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Current Developmental Disorders Reports

, Volume 5, Issue 3, pp 197–206 | Cite as

Melatonin and Comorbidities in Children with Autism Spectrum Disorder

  • Katia Gagnon
  • Roger GodboutEmail author
Open Access
Autism Spectrum (A Richdale and L Lawson, Section Editors)
Part of the following topical collections:
  1. Topical Collection on Autism Specrtum

Abstract

Purpose of Review

Melatonin is used to treat sleep difficulties associated with autism spectrum disorder (ASD). There are growing evidence that melatonin could have an effect on other symptoms than sleep, such as anxiety, depression, pain, and gastrointestinal dysfunctions. Interestingly, these symptoms frequently are found as comorbid conditions in individuals with ASD. We aimed to highlight the potential effect of melatonin on these symptoms.

Recent Findings

Animal and human studies show that melatonin reduces anxiety. Regarding the effect of melatonin on pain, animal studies are promising, but results remain heterogeneous in humans. Both animal and human studies have found that melatonin can have a positive effect on gastrointestinal dysfunction.

Summary

Melatonin has the potential to act on a wide variety of symptoms associated with ASD. However, other than sleep difficulties, no studies exist on melatonin as a treatment for ASD comorbid conditions. Such investigations should be on the research agenda because melatonin could improve a multitude of ASD comorbidities and, consequently, improve well-being.

Keywords

Sleep Anxiety Pain Sensory processing dysfunction Gastrointestinal dysfunction 

Introduction

Autism spectrum disorder (ASD) is characterized by social and communications impairments as well as by restrictive interests and repetitive behaviors [1] and it occurs in 1 out of 68 children. [2] The current etiological models of autism are multidimensional and based on neurobiological evidence. Several comorbidities are associated with ASD including gastrointestinal disorders, mood disorders, epilepsy, and disruptive behaviors, [3, 4] but poor sleep is one of the most common with rates up to 80%. [5] Poor sleep can have major impact on daytime functioning of individuals with ASD, including increased severity of ASD core symptoms, mental health issues, and challenging behaviors such as tantrums, aggression, and self-injury, [6, 7] as well as parental stress and impaired family well-being. [8] Melatonin is often used to improve sleep in ASD, and there is growing evidence in the general literature that it can also be used to improve symptoms other than sleep. The main objective of this review is to highlight the potential effects of melatonin on sensory processing and several comorbidities associated with ASD.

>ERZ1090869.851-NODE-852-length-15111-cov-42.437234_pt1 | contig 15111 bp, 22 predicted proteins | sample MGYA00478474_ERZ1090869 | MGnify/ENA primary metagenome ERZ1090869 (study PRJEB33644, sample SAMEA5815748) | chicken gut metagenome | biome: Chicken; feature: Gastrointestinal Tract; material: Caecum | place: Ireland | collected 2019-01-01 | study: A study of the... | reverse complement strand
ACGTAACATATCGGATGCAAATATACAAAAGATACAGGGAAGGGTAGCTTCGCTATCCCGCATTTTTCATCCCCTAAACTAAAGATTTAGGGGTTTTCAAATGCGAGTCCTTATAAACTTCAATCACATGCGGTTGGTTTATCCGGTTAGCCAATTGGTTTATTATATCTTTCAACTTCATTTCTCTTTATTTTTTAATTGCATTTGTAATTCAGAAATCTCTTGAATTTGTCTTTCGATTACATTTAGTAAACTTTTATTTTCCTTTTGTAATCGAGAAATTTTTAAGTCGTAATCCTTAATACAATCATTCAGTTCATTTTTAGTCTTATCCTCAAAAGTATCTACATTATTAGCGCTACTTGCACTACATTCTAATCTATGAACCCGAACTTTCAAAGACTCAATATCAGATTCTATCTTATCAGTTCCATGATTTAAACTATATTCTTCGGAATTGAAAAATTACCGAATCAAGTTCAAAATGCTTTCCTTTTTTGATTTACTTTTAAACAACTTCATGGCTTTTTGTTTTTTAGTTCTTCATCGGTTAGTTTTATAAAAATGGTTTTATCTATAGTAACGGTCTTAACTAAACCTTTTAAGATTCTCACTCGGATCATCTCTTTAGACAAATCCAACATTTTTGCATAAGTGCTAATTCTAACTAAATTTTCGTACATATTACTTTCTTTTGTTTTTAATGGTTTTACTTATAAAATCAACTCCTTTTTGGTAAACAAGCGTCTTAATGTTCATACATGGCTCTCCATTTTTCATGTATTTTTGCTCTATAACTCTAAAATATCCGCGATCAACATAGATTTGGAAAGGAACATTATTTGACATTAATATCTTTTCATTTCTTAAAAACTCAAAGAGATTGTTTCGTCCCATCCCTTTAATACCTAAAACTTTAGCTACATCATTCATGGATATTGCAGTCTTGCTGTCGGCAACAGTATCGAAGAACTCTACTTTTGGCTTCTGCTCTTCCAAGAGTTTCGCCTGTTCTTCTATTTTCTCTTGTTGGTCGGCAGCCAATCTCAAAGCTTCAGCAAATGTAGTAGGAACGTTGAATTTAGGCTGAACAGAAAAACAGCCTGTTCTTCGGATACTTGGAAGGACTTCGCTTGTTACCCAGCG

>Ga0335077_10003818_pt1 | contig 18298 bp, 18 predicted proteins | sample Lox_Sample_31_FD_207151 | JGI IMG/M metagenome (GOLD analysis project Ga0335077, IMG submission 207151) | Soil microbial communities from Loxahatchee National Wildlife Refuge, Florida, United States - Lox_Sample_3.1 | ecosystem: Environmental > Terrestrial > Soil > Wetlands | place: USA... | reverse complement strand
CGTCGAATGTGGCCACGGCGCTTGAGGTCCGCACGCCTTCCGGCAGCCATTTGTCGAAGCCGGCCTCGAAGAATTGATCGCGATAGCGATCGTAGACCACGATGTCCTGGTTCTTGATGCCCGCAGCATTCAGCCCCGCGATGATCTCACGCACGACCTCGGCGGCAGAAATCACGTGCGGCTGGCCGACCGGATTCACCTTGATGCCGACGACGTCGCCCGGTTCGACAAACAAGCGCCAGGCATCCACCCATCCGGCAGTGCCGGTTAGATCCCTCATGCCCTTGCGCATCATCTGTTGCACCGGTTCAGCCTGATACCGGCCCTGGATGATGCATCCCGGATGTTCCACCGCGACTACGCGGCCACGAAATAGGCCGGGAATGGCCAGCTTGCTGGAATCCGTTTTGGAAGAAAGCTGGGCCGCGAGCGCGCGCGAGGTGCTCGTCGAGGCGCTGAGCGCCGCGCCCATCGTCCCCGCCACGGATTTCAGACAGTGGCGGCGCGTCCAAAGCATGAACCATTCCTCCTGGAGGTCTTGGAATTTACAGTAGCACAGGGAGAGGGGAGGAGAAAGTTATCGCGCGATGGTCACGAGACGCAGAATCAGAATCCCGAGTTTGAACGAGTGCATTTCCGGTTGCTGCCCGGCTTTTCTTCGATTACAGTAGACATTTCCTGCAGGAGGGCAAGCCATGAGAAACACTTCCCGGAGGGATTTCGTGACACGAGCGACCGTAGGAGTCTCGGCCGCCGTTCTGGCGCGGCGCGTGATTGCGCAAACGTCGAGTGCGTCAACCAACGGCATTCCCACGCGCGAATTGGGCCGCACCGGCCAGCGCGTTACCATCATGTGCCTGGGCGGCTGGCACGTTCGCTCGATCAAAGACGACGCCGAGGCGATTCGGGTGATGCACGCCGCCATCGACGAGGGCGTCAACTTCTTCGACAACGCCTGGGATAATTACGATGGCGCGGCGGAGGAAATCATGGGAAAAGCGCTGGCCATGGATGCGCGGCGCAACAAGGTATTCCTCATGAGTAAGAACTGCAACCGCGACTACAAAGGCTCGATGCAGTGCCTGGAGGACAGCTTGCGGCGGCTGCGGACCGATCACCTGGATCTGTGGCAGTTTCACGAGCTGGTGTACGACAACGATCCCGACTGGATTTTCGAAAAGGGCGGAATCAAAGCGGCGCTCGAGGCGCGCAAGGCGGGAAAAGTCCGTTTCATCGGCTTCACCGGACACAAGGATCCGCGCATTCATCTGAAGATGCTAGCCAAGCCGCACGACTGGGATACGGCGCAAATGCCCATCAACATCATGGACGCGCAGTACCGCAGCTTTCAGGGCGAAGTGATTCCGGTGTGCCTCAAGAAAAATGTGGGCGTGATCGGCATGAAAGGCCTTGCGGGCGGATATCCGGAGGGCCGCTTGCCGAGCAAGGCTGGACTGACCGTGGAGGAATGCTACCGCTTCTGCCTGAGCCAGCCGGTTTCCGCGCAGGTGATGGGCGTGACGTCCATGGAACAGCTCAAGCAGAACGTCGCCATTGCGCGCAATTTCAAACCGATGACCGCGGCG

Role of Melatonin

Melatonin is a neurohormone secreted by the pineal gland during dark period of the night, [9, 10] and it regulates circadian rhythms including sleep patterns. [11, 12] The pineal gland is, however, not the only structure to secrete melatonin since the gastrointestinal tract, lungs, renal cortex, and the retina have also been found to secrete it, so that it influences the immune system and the reproductive system as well as gastrointestinal motility. [13, 14] Circadian rhythms depend on the endogenous clock situated in the suprachiasmatic nucleus of the anterior hypothalamus but they are also influenced by two classes of environmental factors: photic factors, using the retino-hypothalamic tract, and non-photic factors such as social interaction, exercise and meals schedules.

Melatonin Release Patterns and Concentration in ASD

Some studies have suggested the presence of abnormal patterns of melatonin release and concentrations in ASD. A pilot study has found for example that while the total nocturnal melatonin urinary concentration was the same in a sample of 10 ASD (mean age 18 ± 2; mean IQ 78) and 10 healthy controls (mean age 35 ± 6; no IQ measure), daytime levels were higher in the ASD group, leading to a decrease in melatonin circadian variation. [15] Nir et al. [16] also reported a higher serum melatonin concentration during daytime in 10 ASD males (age range 16–30 years). They were hospitalized for the last 3 to 24 years and seven of them also suffered from epilepsy. This group was compared to five staff members with the same diet and sleep patterns. In this case, however, the lower amplitude of the melatonin circadian rhythm in the ASD group was due to the fact that they displayed lower nocturnal melatonin concentrations compared to the control group [16] More recent studies on larger cohorts of children, adolescents and post-pubertal individuals have shown a significant lower daytime and nocturnal 6-sulphatoxymelatonin excretion in ASD compared to controls. [17, 18] Interestingly, this was negatively correlated with verbal communication, social play skills, and repetitive use of objects. [17] These studies, however, displayed methodological issues such as the presence of comorbidities, [15, 16, 18] small samples sizes, [15, 16] and variations in melatonin measurement protocols, including the timing of sampling and the nature of samples themselves (blood, urine, saliva) as well as medication use [16, 18]. Other studies have found similar concentration of melatonin in ASD compared to typical developing individuals. [19, 20, 21] Again, these studies suffered from methodological weaknesses such as the inclusion of participants with comorbidities, [21] mixing children with adolescents and adults, [20] small sample size [19], and lacking a control group. [19] Variable methods of sampling timing and techniques of dosage varied across studies. We conclude that the melatonin release pattern is not definitively proven to be different in autism using the literature cited above.